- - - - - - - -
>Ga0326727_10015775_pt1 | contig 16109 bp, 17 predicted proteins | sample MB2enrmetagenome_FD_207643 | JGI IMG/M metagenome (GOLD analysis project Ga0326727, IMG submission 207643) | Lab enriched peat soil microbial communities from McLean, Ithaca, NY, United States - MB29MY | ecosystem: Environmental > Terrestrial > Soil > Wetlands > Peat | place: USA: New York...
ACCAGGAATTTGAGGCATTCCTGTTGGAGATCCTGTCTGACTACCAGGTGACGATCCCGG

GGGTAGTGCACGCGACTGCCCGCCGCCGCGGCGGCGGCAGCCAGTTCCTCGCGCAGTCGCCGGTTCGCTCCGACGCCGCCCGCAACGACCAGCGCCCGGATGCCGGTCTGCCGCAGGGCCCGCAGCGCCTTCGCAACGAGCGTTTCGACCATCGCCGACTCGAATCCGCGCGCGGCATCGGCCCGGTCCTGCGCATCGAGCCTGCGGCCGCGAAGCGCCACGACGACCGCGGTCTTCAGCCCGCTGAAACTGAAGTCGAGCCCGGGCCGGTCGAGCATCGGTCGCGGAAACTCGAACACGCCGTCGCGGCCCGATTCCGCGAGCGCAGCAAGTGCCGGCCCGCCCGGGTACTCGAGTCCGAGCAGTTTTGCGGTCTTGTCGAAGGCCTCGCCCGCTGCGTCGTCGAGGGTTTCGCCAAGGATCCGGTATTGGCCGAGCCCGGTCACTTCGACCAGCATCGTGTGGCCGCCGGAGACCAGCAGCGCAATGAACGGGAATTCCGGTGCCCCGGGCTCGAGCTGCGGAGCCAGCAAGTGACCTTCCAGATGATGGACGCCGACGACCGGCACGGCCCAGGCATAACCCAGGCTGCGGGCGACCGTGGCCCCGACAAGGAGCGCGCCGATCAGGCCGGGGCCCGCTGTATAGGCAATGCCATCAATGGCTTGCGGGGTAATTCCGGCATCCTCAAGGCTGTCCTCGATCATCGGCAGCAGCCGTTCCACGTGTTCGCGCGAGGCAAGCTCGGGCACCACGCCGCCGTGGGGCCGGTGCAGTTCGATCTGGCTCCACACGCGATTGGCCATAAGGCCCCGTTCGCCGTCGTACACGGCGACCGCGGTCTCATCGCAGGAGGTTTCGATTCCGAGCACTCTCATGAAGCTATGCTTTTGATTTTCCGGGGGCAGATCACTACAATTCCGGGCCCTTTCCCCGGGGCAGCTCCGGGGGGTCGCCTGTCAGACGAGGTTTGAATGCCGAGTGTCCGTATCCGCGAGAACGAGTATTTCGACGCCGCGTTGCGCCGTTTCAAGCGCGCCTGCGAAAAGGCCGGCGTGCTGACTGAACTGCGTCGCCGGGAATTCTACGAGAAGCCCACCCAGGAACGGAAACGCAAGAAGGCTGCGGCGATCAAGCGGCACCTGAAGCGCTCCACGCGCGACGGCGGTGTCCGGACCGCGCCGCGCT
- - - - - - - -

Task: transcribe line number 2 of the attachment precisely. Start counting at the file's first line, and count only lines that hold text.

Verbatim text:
ACCAGGAATTTGAGGCATTCCTGTTGGAGATCCTGTCTGACTACCAGGTGACGATCCCGG